Why Emotional Eating is a Good Thing

It’s 2019 and Americans are still confused about what to feed themselves. We argue about whether raising livestock or becoming vegan is going to regenerate and save the environment. We continue to jump from one fad diet to the next or we’re continually stuffing our faces with junk food. Indeed, there’s a lot of emotion that goes into what we eat. 

Human development psychologist, Gerd Gerzinger’s research states that people will develop flexible, adaptive behaviors as they interact with their environment. I, however, argue that what it should say is “can develop” — because, as observational evidence shows, people will not always adapt, and that lack of adaptive behavior is what keeps us emotionally confused to what we’re eating. 

I hypothesize that the combined work of triple-board certified doctor, Dr. Zach Bush and social scientist and National Geographic Fellow, Dan Buettner may actually help us out of this modern conundrum and prove that emotional eating is a good thing. We must look at our recent past and apply it to our present to gain a renewed perspective on emotional eating. 

Reframing: Good Food/Good Mood 

Instead of staying fixed on the idea that we eat to avoid directly dealing with our emotions, we should rather focus on the science that teaches us that emotions are derived from our food and where we derive of our ingredients, as well as the types of settings in which we choose to eat. In this sense, our environment feeds our emotions and suggests that we would allow ourselves to become more in-tune with our environments and the healthy foods they can confer to help us build a positive emotional outlook. 

It would be nearly impossible to take all the emotion out of eating. Let’s consider Dr. Bush’s multi-faceted research and work that connects farming, ecology, and gut health. His work exemplifies the inherent connection between humans and the environment and shows that when we regenerate our soil ecology we create a habitat for the diverse microbiota our immunity and emotions are derived from.

However, if you’re consuming glyphosate-laden foods that were grown in decimated, nutrient-void soil, your gut will likely still suffer from some degree of permeability. This means it has fallen prey to inflammation and gut junctions that should otherwise be tightly sealed are open. 

When these gut junctions are open, they’re vulnerable to the entrance of intruders from the bloodstream that alarm the immune system. It’s most often assumed that if chronic permeability exists, the gut microbiota has been compromised. Instead of favorable communication between microbes and neuro-regulators that influence emotions, an immunological cascade of inflammatory cellular activity flows, signaling stress catecholamines like norepinephrine and epinephrine (aka: your fight-or-flight biochemicals). This stressful emotional state will be perpetuated until permeability is healed.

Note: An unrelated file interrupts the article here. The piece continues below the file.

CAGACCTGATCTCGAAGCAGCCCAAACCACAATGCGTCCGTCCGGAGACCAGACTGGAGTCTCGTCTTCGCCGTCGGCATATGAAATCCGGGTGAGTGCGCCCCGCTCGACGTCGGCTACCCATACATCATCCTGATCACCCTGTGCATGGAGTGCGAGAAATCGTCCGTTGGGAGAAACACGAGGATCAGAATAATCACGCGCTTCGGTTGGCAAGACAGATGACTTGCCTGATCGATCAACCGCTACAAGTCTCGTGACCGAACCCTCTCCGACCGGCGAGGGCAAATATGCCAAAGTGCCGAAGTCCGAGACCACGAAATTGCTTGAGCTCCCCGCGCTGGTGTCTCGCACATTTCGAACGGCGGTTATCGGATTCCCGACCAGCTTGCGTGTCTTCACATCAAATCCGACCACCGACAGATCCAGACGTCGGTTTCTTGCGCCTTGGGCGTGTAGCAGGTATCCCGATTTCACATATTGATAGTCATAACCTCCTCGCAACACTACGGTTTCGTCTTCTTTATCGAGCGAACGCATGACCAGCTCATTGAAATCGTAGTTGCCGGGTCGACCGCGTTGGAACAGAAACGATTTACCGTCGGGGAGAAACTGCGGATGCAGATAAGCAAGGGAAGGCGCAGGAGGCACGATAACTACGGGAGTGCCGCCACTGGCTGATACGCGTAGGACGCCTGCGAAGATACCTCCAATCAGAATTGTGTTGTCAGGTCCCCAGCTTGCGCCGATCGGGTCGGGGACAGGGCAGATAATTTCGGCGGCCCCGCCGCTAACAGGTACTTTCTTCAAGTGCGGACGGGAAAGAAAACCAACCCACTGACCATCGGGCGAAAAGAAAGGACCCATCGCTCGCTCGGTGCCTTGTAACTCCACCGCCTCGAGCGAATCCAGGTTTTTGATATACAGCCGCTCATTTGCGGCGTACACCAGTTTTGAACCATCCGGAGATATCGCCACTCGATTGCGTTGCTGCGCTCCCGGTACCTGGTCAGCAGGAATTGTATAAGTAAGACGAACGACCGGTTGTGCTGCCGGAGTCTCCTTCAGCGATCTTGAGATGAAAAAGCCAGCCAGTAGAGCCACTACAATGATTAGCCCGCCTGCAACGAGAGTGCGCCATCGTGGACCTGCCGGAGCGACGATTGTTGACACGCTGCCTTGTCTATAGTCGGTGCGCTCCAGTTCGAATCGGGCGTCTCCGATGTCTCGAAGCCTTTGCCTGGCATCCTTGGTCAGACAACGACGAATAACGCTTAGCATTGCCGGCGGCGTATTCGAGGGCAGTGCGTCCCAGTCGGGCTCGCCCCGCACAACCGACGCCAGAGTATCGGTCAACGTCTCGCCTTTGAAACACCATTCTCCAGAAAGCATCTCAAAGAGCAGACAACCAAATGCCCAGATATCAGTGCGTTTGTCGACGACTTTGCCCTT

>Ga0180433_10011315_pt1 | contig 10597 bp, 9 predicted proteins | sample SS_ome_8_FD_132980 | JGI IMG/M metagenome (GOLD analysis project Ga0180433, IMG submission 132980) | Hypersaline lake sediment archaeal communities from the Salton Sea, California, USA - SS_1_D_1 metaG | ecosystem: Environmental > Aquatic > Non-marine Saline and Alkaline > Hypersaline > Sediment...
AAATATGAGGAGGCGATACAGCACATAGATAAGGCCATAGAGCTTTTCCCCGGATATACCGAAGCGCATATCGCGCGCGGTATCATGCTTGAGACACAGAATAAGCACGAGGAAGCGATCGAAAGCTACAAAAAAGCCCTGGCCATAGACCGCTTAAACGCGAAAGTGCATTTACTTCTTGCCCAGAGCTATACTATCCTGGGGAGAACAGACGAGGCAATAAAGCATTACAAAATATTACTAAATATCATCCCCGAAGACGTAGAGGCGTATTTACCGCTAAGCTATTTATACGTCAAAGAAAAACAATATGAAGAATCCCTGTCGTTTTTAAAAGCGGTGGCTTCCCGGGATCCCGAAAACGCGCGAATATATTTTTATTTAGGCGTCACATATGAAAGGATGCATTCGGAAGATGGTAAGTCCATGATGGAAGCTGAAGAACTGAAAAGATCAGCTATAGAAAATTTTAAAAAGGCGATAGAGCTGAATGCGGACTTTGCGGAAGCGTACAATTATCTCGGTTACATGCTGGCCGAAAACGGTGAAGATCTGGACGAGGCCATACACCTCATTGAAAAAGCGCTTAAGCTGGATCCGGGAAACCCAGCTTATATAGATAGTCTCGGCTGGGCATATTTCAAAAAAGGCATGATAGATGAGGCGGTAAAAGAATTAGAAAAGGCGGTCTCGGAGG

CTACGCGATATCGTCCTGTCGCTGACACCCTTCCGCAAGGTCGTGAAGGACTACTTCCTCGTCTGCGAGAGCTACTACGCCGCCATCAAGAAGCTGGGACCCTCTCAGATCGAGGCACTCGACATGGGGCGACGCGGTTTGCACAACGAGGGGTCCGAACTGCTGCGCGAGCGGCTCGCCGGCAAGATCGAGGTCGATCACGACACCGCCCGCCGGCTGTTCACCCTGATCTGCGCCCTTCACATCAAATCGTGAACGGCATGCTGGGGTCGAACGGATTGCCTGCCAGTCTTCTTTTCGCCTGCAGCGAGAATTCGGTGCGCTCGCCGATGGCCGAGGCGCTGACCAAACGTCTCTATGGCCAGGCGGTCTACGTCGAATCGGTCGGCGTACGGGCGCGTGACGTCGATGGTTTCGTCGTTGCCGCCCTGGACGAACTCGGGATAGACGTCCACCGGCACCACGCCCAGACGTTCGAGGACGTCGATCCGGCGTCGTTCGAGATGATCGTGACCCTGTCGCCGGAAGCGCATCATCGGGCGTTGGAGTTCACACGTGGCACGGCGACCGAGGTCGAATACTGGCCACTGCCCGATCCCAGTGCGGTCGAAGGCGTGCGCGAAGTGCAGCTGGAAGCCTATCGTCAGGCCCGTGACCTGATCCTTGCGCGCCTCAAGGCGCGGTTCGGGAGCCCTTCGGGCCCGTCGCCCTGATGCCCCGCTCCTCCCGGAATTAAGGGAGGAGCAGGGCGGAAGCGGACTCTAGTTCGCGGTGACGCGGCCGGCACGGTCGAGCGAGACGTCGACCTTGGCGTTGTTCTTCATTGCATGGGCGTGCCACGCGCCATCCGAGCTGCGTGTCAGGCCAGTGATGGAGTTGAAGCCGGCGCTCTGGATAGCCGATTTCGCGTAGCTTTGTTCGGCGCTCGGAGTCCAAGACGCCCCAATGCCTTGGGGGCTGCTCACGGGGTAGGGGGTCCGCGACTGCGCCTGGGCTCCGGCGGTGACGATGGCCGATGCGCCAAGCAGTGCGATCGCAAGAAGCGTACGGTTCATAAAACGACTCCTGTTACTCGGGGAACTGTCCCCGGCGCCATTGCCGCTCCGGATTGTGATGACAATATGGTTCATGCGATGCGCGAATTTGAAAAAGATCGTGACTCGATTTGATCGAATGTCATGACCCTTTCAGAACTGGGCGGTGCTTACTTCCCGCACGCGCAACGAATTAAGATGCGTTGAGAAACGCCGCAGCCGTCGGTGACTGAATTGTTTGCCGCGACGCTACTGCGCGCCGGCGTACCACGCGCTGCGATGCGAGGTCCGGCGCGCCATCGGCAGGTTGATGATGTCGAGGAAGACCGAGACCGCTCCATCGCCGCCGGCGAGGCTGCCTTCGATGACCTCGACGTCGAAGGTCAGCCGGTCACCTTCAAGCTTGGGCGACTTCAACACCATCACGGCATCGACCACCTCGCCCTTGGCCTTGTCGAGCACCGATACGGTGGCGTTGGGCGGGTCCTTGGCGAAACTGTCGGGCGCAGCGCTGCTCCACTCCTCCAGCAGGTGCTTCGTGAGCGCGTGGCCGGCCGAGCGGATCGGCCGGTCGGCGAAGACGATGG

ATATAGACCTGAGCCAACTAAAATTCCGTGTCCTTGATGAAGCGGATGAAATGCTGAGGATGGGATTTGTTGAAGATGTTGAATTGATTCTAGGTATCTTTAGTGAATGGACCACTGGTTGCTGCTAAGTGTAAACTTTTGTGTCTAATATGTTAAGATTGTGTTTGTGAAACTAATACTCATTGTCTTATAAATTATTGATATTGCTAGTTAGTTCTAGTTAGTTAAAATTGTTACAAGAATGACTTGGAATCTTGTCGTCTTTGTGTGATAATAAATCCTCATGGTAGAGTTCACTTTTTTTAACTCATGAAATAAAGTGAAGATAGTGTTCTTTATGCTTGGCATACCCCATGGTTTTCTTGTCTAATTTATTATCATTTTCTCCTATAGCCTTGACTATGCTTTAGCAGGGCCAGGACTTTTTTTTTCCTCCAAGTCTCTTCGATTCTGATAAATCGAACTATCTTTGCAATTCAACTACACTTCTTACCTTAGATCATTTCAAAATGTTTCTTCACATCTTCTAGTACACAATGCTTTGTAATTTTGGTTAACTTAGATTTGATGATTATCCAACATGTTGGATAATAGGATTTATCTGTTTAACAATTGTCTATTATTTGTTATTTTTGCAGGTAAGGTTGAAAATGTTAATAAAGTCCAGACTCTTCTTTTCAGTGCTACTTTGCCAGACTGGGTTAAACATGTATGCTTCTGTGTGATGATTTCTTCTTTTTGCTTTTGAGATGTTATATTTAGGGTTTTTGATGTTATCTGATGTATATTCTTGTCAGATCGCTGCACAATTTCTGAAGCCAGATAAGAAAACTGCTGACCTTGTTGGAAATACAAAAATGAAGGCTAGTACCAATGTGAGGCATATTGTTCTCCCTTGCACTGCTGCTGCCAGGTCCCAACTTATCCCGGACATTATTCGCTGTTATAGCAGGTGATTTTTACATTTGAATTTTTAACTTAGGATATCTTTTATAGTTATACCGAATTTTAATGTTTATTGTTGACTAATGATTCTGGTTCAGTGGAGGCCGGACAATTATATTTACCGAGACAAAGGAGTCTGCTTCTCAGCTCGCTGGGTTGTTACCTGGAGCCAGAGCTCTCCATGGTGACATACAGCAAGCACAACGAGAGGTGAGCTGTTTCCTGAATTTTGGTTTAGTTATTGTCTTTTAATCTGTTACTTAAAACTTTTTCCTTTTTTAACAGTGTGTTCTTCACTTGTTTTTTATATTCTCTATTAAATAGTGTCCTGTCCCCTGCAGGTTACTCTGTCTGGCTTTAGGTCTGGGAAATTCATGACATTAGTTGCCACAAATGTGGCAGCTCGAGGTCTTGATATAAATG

Conversely, if one embraces a healthy, organic diet that was grown in regenerative soil and is rich in diverse soil microbes the Good Food/Good Mood motto rings true. 

Dr. Bush says we’re hanging from the precipice — we can choose collapse or reverently bow down to what our soil deeply needs to regenerate and confer nourishment. By regenerating our soil we regenerate and heal our emotional viability. 

How are Dan Buettner’s Blue Zones Related to Emotional Eating? 

If you’re new to the Blue Zones, Buettner describes them as the nine places around the globe with the longest living people. Each of the nine places have thrived on traditional diets and lifestyles that they still practice in our modern world today. 

A closer look shows us that they share two significant factors surrounding emotional eating: 1) they practice regenerative farming and growing, and 2) they come together to eat. 

Instead of hyperfocusing on dieting or the negative aspects of eating, those inhabiting Blue Zones believe food feeds the soul and, therefore, the emotions. Food is nutrient dense and social eating is emphasized — two highly important emotionally nourishing epigenetic variables. 

How will you change your outlook on food to incorporate Dr. Bush and Buettner’s theories?

Christine Dionese, co-founder of flavor ID is an integrative, epigenetic health and food therapy specialist, as well as a wellness, lifestyle, and food writer. She has dedicated her career to helping others understand the science of happiness and its powerful effects on everyday human health by harnessing the power of the epigenetic landscape. Christine lives, works, and plays in Southern California with her daughter and husband. Stay tuned for Well Examined, her upcoming podcast with the fullest. 

Comment